Some Chinese political pundits and diplomatic officials are drawing comparisons between Gaza and Xinjiang in what appears to be an attempt to suggest that while Beijing’s policy in Xinjiang has brought prosperity to its predominantly Muslim population of Uyghurs, the West and Israel’s policies in Gaza have wrought destruction.
The Chinese Embassy in France on Monday posted a photo comparison on X showing a devastated Gaza versus a highly-developed Xinjiang, writing “Untitled.” The photo went viral among China and Palestine watchers who criticized Beijing for attempting to whitewash what many have described as a cultural genocide of Xinjiang’s Uyghur community. China’s director of cultural affairs in Pakistan also shared, and then later deleted, the same post, Newsweek reported.
Hu Xijin, the former editor-in-chief of state tabloid the Global Times, posted on Weibo that Beijing does not currently have a violent conflict with Uyghurs because “the Chinese regime did not engage in a bloodbath-style retaliation” after the 2014 terrorist attacks in Xinjiang.
China has so far refused to condemn Hamas’ Oct. 7 attack on Israel and has criticized Israel’s military campaign in Gaza as “collective punishment.”
The international community needs to “look at the irony” when China condemns Israeli collective punishment in Gaza, Rayhan Asat, a Uyghur human rights attorney, told the China Project. In some ways, China’s crackdown on Uyghurs is more pervasive than the situation in Gaza, Asat argues. Although there is no Hamas-like militant group in Xinjiang that has pushed for extensive violence against China, Beijing “collectively punished and continues to punish the entire population in the Uyghur region” through methods like mass imprisonment and forced sterilization, she says. Asat warns that the West’s strong support of Israel is making way for China to be taken as a more serious peace broker in the Middle East, a role “that it is not entitled to nor qualified to play” given its treatment of Uyghurs.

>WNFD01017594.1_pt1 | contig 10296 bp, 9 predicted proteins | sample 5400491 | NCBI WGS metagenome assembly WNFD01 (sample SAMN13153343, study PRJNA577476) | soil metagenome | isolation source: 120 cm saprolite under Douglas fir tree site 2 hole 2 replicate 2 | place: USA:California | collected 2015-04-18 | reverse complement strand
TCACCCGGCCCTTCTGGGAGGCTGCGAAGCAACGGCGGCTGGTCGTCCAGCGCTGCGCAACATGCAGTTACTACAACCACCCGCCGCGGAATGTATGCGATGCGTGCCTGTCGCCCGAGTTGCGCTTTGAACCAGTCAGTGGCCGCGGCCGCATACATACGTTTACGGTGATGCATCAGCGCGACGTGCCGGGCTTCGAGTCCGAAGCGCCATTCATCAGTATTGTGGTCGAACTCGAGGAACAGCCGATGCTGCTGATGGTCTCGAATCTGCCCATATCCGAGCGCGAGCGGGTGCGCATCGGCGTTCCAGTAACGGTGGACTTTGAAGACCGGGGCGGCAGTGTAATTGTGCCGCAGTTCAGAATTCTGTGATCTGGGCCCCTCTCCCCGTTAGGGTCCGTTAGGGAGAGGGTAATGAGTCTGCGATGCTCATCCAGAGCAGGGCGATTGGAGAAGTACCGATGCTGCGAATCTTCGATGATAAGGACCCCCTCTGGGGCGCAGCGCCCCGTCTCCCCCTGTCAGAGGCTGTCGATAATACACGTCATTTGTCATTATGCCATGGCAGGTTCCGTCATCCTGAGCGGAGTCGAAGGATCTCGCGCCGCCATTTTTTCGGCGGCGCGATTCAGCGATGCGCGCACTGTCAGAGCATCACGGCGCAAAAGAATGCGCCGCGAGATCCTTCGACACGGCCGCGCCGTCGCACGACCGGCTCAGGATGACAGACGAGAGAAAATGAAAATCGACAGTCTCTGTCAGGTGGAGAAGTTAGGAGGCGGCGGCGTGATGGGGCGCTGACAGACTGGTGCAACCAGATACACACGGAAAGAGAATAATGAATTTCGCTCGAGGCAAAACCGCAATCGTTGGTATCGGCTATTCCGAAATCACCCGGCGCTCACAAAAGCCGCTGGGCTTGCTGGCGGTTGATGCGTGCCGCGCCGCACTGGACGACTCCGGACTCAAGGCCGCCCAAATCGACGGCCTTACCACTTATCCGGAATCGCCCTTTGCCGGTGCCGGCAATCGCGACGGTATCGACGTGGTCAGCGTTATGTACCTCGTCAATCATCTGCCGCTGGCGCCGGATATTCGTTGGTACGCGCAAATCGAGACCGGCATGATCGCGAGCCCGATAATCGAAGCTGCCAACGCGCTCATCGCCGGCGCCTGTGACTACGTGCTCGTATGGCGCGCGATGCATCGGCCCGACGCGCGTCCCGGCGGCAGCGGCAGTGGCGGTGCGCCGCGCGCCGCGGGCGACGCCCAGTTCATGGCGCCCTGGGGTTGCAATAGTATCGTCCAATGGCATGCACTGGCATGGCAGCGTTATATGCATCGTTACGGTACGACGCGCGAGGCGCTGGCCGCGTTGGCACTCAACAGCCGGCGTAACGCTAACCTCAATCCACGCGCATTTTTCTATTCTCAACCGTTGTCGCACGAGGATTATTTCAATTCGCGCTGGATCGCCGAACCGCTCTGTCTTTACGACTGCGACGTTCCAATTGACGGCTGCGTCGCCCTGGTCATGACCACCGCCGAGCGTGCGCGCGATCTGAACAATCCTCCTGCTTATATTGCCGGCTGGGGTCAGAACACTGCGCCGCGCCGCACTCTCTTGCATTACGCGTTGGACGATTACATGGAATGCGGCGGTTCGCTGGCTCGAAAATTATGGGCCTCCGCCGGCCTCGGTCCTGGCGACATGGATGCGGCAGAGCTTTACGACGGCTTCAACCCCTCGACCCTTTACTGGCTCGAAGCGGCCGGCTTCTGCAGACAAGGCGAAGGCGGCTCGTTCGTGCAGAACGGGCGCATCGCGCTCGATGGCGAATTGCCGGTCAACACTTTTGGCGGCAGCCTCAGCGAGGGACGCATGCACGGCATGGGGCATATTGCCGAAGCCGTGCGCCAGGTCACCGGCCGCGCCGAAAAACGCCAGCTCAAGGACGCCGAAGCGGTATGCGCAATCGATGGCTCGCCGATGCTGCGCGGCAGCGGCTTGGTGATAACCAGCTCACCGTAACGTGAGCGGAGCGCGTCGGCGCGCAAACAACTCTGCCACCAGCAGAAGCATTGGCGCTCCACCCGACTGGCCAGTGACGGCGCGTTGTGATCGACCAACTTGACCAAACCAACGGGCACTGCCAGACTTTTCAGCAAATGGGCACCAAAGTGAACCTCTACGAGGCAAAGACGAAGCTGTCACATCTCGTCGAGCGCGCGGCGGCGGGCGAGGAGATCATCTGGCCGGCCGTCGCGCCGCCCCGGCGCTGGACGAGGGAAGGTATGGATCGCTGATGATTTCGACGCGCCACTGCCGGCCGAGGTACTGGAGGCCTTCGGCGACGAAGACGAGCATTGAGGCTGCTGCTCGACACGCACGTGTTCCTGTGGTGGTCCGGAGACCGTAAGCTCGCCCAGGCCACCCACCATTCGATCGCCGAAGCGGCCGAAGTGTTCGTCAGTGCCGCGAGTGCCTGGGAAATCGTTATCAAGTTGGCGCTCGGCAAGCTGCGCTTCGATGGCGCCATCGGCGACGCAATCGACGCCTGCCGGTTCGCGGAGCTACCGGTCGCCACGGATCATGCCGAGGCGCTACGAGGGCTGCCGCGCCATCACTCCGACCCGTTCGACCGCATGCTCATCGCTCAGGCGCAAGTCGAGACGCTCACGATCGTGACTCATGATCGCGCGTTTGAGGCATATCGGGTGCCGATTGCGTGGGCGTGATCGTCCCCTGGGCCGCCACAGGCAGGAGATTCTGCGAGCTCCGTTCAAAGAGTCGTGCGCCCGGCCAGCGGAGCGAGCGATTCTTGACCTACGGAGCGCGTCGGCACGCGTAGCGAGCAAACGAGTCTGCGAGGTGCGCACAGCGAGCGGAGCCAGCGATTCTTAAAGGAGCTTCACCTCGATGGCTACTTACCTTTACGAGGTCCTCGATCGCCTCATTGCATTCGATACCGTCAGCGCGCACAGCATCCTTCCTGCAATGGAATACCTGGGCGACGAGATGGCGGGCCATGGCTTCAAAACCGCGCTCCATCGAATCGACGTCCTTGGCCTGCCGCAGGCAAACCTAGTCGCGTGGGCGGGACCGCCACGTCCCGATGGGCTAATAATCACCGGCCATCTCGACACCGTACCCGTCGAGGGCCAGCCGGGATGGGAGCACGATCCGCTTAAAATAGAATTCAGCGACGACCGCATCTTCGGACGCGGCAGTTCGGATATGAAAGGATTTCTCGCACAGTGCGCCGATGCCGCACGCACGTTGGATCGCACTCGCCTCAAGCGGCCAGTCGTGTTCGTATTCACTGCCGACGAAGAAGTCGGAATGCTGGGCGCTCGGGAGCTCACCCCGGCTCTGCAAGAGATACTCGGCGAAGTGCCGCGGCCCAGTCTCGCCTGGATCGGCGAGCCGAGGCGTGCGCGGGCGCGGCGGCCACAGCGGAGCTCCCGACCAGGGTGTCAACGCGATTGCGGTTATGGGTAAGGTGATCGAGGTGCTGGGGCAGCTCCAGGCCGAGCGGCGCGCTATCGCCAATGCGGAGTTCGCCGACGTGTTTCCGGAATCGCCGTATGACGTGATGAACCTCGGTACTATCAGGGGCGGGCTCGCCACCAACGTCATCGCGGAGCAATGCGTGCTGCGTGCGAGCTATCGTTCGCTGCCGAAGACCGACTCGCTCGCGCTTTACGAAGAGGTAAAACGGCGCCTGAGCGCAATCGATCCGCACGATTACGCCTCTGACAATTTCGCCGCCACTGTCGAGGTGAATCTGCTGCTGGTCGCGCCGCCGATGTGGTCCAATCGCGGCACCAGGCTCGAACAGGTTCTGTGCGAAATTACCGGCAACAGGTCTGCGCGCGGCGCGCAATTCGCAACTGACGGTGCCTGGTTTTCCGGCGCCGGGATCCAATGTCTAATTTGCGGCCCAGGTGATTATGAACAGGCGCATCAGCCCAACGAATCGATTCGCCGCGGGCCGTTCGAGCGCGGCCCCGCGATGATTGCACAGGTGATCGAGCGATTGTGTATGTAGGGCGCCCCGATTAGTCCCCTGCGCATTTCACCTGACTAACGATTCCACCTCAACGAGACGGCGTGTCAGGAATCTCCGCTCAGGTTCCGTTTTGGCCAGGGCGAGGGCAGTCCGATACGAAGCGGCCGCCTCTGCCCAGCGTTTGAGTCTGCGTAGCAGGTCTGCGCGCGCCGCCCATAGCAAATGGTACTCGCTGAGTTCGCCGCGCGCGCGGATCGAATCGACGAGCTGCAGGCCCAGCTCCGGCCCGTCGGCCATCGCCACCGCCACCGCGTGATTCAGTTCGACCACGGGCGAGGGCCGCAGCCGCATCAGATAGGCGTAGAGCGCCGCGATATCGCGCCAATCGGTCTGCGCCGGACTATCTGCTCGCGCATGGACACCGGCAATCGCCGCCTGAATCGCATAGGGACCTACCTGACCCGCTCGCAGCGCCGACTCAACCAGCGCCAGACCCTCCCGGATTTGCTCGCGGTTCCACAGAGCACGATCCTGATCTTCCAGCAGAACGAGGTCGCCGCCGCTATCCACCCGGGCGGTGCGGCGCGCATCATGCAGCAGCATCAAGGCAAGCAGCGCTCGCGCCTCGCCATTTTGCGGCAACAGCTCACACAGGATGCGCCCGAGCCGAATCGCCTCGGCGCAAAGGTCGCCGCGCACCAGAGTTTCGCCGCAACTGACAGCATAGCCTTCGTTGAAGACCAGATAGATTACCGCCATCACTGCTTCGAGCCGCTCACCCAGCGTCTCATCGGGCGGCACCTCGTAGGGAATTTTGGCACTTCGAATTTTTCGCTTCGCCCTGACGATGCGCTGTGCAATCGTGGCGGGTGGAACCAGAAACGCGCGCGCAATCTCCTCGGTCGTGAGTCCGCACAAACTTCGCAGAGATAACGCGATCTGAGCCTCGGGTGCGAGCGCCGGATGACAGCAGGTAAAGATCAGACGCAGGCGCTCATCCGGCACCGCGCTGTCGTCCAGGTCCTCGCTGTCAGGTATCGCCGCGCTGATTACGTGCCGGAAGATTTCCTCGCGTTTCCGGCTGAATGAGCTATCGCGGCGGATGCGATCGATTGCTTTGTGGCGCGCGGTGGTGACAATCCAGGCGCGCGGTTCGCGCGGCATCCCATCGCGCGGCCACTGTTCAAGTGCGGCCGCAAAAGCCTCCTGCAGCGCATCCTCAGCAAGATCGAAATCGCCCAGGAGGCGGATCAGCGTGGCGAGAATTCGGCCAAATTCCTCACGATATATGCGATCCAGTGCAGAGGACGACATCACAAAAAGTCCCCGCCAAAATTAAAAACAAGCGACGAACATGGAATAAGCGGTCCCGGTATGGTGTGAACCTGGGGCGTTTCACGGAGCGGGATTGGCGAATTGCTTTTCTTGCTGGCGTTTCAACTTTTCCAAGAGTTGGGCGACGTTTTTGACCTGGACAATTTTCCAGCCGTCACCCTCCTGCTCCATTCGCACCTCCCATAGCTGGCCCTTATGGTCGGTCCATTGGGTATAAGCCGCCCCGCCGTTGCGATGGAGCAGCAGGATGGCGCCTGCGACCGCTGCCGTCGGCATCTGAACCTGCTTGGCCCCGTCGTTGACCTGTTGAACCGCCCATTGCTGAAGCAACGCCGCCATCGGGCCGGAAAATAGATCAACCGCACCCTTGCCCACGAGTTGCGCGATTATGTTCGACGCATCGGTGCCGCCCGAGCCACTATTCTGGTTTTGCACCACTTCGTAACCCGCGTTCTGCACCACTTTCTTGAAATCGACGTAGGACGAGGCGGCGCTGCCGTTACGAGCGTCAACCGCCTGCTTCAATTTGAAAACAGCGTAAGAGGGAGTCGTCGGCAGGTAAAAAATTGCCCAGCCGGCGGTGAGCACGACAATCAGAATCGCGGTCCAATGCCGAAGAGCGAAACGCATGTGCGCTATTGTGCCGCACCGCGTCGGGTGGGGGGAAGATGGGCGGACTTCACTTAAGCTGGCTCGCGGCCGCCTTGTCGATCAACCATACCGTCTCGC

While the Middle East has criticized Israel’s actions in Gaza, the war hasn’t dented China’s autocratic reputation in the region because Middle Eastern leaders “appreciate that China does not lecture them about human rights,” the Economist writes. Instead, its rulers have endorsed China’s “legitimate” actions in Xinjiang, which have reportedly included destroying mosques, jailing imams, and sending millions of Muslims to “re-education camps.” China has framed these actions as a way to counter “political Islam” which appeases many Middle Eastern countries. Also, given the Arab-Turkish rivalry, many countries aren’t keen to denounce China’s treatment of Uyghurs because they’re Turkic, the Economist argues.
Antisemitism is spreading on Chinese social media as Beijing implicitly throws support behind Palestine. A state broadcaster recently hosted a Weibo discussion stating that Jewish people controlled a disproportionate amount of U.S. wealth. While it is difficult to determine whether there is a coordinated campaign of antisemitism sanctioned by the central government, one Israel-China relations analyst told the New York Times that China could be perpetuating the narrative to further strengthen ties with Arab countries and distract from Xinjiang. “If China felt that it was dangerous and problematic to allow antisemitic comments to flourish, the censors would stop it,” the analyst said.